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03 June 2010

When mom-in-law moves in

It's got to a point where you have no choice. She's moving in next week and you are dreading it. Here are some ideas on what you can do to make this not feel like life sentence.

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These days it is not unusual at all that one finds more and more families who now have three generations under one roof. Retirement villages are exorbitantly expensive and old age homes cannot always accommodate everyone.

 In the more affluent sections of our community, granny is lucky to get her own flat attached to the house. In most cases, though, she becomes a member of your household, often moving into the spare room, and sometimes having to share with a member of your family.

The adjustment is difficult for everyone.

There is a big difference between visiting Granny in for the winter holidays and living with her. She is also used to having her own space and has probably forgotten how noisy and busy a house can be where there are three children under the age of ten.

Things to remember

  • Allow for a period of adjustment. Don’t jump in there with a list of rules as her last possessions are carried from the removal van. Everyone needs to feel their way around for the first week or two. Remember that she is out of her normal environment and is probably missing her friends and feeling insecure.
  • Don’t take things too personally. She is out of her own depth and if she asks for a clean towel, that might be all she wants. Don’t read criticism into it.
  • Don’t treat her like an unpaid servant, but remember you are not one either. Be open and honest about household chores. Ask her if she would like to assume responsibility for any department, such as packing school lunches, supervising homework or cooking occasionally. It is important to remember that she needs to feel part of the household, without taking on a fulltime cooking and cleaning job.
  • Don’t let old resentments eat you up. If there are problems from the past, don’t let them fester. Either deal with them or detach from them completely. Don’t expect miracles. If she has problems that have been coming along for 70 years, you are not going to solve them in a weekend.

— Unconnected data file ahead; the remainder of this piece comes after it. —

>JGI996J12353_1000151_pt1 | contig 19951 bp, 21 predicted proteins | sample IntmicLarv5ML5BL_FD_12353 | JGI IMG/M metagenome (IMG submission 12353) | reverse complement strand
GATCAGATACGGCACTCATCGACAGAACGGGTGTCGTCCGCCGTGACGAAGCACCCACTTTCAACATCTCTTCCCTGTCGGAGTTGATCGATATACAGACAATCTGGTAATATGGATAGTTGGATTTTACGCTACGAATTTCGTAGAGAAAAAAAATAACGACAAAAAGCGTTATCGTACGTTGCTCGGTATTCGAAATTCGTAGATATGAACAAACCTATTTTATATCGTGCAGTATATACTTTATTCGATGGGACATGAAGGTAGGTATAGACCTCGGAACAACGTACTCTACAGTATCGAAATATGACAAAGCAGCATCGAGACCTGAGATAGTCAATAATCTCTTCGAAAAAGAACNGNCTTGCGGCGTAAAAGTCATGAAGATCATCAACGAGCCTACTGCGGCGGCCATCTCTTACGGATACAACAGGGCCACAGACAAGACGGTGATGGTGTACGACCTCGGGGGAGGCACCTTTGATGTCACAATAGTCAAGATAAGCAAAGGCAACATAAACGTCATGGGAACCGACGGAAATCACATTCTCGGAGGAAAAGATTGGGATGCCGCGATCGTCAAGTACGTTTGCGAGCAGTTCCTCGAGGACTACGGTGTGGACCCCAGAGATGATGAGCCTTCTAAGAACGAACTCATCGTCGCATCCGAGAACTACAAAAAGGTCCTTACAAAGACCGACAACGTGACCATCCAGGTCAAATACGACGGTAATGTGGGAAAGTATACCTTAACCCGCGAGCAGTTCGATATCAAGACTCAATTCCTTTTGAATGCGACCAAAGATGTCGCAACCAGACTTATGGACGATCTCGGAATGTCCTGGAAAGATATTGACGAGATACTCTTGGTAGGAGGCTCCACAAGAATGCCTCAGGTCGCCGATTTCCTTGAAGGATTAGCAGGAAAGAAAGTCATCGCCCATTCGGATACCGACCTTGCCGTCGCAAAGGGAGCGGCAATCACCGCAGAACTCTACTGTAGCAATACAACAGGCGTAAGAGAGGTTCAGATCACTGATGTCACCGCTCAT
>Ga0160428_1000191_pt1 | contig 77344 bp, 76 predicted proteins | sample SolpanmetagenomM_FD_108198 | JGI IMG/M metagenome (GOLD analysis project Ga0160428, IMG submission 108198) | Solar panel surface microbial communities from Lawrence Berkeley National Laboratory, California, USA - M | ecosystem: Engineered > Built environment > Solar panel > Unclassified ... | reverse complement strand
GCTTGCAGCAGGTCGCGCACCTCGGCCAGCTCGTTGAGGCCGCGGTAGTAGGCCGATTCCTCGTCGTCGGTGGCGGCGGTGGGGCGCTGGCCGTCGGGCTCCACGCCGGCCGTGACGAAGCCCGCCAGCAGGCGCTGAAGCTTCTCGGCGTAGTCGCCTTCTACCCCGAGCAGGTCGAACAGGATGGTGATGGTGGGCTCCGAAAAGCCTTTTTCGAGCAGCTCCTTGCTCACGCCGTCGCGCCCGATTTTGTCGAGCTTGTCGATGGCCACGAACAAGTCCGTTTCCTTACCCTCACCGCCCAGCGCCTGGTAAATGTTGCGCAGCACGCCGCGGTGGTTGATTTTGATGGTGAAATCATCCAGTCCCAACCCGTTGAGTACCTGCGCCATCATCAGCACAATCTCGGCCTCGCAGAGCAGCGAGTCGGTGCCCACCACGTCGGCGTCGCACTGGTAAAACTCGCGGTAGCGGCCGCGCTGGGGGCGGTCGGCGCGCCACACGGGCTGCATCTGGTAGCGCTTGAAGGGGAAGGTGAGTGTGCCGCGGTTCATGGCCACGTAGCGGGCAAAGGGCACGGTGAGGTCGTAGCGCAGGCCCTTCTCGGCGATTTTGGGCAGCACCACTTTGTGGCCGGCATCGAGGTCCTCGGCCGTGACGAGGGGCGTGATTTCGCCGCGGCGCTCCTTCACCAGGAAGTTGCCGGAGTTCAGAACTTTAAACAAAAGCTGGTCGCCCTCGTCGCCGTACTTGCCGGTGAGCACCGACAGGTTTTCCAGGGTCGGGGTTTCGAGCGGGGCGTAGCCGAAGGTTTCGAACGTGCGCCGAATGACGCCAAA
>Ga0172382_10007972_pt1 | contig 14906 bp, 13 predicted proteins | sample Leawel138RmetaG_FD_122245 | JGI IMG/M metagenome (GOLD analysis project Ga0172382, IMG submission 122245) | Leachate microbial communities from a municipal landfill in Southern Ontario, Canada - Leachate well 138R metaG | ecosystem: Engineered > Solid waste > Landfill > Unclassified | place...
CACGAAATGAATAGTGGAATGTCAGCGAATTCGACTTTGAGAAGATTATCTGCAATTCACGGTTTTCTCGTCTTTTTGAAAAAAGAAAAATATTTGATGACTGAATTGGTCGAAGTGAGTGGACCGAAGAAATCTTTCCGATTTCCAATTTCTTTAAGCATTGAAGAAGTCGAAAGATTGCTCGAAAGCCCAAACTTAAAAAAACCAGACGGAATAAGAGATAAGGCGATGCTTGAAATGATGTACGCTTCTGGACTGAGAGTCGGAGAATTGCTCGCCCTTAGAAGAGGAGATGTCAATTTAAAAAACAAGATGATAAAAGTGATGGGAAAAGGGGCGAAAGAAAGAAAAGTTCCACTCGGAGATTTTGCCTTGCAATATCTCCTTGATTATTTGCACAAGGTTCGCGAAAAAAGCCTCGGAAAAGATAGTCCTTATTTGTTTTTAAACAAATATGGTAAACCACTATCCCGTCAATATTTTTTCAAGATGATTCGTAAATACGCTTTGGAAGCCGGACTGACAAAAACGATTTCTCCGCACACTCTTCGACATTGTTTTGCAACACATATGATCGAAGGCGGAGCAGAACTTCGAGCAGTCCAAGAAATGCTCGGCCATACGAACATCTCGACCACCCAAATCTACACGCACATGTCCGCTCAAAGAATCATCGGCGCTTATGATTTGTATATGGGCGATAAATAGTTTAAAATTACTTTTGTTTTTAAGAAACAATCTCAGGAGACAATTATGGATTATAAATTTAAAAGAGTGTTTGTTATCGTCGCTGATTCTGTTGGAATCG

• Do things your way. Make it clear that you run your household your way, whether right or wrong in her eyes. Don’t let the kitchen become a battleground. Admit you are not perfect, but that things work for you in this way and stick to them.
  • Agree on certain areas of responsibility.In this way things don’t have to constantly negotiated. If she knows exactly how the household functions and why, everything will not be seen as a possible area of conflict.
  • Don't compete with her.If she is your mother-in-law, don’t compete with her for your husband’s attention. The last thing he wants to be at the end of a hard working day is an adjudicator. If you constantly complain about her, he will choose his mother’s side. If, however, you keep quiet and she complains about you constantly, he will choose your side. If she is difficult, he knows it even better than you do. Remember he lived with her for at least 18 years longer than you have. Don’t see this living arrangement as a competition from which a winner and a loser will emerge. If you fight constantly, there will be losers only.
  • Get into a routine. Get her to babysit every Friday night, so that you and your husband can spend some time alone. In return, offer to drive her to her bridge club or take her shopping on a regular basis.
  • Encourage her to make friends.It is also a good idea to get her involved with charity work. Remember, she feels out of her depth and probably quite redundant. Being needed by other people might very well give her a reason to be a lot more content. Busy people don’t have time to whinge.
  • Insist on having a social life of your own as well. Don’t neglect friendships and don’t feel bad going to have coffee with your friend Sally like you used to every Friday morning.
  • Get the children to be more considerate. Yes, she has moved into their home, but it can do no harm for them to get tuned in to the needs of other people at a young age. They must learn to pick up their toys and be quiet when she is taking her Sunday afternoon nap.
  • Do not accept full responsibility for her wellbeing. Make her take responsibility for herself as well. Make it clear that you love her, but cannot be a fulltime entertainer as you have many other responsibilities.
  • Give I-messages when discussing any problems. Say “I have a problem” rather than “It drives me crazy when you…”. If you can create an atmosphere of joint problem-solving rather than ‘you vs. her’, half the battle is won.
  • Take a break from each other. Encourage her to visit her other children for a week or two. It will give you time alone together as well as a family.

(Susan Erasmus, Health24, October 2006)

Read more:
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In-laws driving you round the bend?

 
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